Jason sat at the edge of the cliff and waited. He knew this day would come eventually. He’d spent years frightened and did his best to avoid it. But one couldn’t hide from his mistakes. A day of reckoning came for every man. The dust stung his eyes, and sweat drops collected on his forehead. He waited and thought about how things could have panned out differently. He shouldn’t have betrayed the family. But there was no turning back now. And he was tired of running. It’s time, he thought to himself; The time for judgment is here, and I’m embracing it.
He heard a car pulling up in the distance, and then footsteps.
Jason knew it had to be Marty. The same Marty he introduced to the family; the same Marty he trained and loved like a son.
Soon Marty approached him and sat beside him and looked at the vista. The rolling blue hills enveloped in mist looked beautiful. They sat silent for a while. Marty then pulled out a cigarette and lit it. He offered another to Jason, who politely declined. From a distance, they looked like two friends watching the sunset. The afterglow flooded the place with a purple hue. Jason looked up at the stars and wondered who held them in alignment. Was it Rama? Buddha? Allah? Yahweh? He’d know soon.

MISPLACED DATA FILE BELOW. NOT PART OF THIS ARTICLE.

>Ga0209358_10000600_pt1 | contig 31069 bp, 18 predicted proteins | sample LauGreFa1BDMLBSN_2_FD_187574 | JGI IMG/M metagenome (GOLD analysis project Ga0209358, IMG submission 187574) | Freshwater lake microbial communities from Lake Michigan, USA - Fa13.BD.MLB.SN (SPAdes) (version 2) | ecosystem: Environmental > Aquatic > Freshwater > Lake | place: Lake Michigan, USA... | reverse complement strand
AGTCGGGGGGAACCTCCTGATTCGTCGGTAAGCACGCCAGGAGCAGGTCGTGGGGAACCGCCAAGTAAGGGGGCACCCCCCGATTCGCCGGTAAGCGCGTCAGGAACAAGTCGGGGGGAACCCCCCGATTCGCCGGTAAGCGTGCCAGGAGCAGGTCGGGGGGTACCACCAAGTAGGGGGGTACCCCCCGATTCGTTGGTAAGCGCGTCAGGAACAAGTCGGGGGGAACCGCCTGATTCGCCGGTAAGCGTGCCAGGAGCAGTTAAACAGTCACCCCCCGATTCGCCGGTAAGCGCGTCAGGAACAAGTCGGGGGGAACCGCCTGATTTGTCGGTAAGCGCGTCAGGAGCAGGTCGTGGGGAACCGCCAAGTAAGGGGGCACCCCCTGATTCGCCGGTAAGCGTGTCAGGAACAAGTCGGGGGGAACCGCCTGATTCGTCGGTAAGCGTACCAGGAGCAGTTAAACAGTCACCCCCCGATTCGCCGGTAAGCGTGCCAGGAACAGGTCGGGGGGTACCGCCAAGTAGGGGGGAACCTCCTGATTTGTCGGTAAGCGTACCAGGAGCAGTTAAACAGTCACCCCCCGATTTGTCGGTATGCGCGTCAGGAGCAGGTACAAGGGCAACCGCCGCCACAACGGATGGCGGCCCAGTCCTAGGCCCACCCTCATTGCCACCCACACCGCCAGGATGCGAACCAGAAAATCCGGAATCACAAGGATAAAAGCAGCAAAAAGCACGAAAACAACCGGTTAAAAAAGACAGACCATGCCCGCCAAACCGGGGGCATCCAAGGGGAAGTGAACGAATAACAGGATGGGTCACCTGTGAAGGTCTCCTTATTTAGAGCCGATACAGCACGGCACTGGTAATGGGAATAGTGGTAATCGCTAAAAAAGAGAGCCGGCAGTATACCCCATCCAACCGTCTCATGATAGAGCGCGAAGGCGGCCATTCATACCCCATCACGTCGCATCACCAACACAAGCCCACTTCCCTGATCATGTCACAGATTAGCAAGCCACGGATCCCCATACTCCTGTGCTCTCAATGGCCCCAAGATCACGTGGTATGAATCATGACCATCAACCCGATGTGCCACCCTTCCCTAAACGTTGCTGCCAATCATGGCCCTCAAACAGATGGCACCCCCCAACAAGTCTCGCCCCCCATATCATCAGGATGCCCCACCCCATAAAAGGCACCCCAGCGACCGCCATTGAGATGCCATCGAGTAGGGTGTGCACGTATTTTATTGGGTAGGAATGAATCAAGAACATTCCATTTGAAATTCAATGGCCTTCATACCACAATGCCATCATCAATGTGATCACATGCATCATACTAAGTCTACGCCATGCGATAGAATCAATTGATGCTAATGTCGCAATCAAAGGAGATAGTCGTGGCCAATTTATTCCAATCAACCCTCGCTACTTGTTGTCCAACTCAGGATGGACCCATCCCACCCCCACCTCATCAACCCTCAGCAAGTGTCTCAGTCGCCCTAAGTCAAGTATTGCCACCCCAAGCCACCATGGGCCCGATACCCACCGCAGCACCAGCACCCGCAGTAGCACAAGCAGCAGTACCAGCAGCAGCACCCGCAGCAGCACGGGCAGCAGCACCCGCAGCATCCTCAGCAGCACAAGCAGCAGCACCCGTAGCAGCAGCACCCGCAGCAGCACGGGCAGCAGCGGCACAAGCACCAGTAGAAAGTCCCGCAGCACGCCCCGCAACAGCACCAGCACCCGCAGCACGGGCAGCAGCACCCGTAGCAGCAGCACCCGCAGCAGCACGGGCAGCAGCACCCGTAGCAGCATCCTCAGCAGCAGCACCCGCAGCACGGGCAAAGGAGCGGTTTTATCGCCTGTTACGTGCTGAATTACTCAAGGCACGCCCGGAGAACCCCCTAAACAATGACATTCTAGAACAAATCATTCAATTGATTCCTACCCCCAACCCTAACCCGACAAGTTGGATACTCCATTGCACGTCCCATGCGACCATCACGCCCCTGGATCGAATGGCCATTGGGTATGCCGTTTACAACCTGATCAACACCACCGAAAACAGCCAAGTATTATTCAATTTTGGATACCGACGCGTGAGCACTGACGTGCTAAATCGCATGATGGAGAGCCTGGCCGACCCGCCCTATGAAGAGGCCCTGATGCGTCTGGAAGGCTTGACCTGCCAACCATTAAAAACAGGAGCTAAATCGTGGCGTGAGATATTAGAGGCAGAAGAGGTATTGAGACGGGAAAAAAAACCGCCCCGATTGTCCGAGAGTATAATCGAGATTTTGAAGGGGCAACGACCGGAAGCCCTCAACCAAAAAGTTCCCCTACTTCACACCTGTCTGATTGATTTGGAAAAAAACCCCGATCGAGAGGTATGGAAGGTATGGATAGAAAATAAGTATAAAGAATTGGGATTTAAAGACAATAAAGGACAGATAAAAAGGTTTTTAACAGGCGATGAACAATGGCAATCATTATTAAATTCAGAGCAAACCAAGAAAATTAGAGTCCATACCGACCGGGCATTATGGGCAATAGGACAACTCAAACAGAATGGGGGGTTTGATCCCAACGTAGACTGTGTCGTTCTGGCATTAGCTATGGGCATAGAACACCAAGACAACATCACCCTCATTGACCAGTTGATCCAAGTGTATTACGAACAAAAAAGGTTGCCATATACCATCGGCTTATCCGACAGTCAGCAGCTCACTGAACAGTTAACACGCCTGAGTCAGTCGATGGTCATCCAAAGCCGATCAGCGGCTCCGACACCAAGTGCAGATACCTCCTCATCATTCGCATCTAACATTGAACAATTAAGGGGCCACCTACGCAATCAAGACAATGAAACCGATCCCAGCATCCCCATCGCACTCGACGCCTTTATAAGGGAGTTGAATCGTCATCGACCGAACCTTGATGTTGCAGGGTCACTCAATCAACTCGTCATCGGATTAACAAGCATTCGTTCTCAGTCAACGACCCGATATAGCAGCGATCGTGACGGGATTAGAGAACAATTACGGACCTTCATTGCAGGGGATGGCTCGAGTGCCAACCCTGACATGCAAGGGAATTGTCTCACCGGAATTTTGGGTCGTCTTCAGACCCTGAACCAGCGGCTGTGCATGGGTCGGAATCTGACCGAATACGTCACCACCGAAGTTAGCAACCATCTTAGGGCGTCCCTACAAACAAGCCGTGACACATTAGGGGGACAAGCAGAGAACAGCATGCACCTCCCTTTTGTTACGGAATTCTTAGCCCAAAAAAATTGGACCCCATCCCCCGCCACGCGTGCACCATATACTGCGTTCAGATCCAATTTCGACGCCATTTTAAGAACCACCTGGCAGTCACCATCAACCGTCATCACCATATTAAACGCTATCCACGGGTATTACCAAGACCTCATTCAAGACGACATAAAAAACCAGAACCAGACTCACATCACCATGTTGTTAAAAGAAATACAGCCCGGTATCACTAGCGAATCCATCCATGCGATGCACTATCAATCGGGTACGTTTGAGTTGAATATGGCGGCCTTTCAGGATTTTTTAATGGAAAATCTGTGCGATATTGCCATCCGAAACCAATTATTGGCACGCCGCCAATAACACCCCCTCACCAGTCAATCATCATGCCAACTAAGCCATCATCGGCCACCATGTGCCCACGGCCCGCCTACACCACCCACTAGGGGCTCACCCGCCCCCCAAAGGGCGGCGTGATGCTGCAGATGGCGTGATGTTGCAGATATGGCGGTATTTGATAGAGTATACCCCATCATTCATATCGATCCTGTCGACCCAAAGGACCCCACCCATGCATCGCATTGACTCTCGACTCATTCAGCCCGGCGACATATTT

“I hate to be the one doing this,” Jason said, breaking the silence.
“You always have a choice. Walk away, and I’ll disappear.”
“They’ll find you. You and I know that.”
It was dark now, and the place was buzzing with flies. They sat, basking in the light of the full moon. They heard crickets and frogs. The weather suddenly dropped, and a cool breeze wafted in.
“Do you still have a cigarette left?”
“Here, this is my last one.”
Jason put the Marlboro Red in his mouth, and Marty lit it for him. He inhaled and felt the nicotine hit him. He exhaled, and the smoke cut through the air. He took a few more drags and tossed the half-smoked cigarette over the cliff.
“Well, get on with it then.”
Marty pulled out his revolver and cocked it. He stood behind Jason and aimed. Watching from a distance, one could see a few flashes of light and hear a loud thud. The birds shrieked and flew from tree to tree. Then there was a silence as if the world had gone mute, and everything in existence had stopped spinning. The sound of footsteps retreating from the cliff completed fate’s script.
© Nitin Lalit Murali (2019)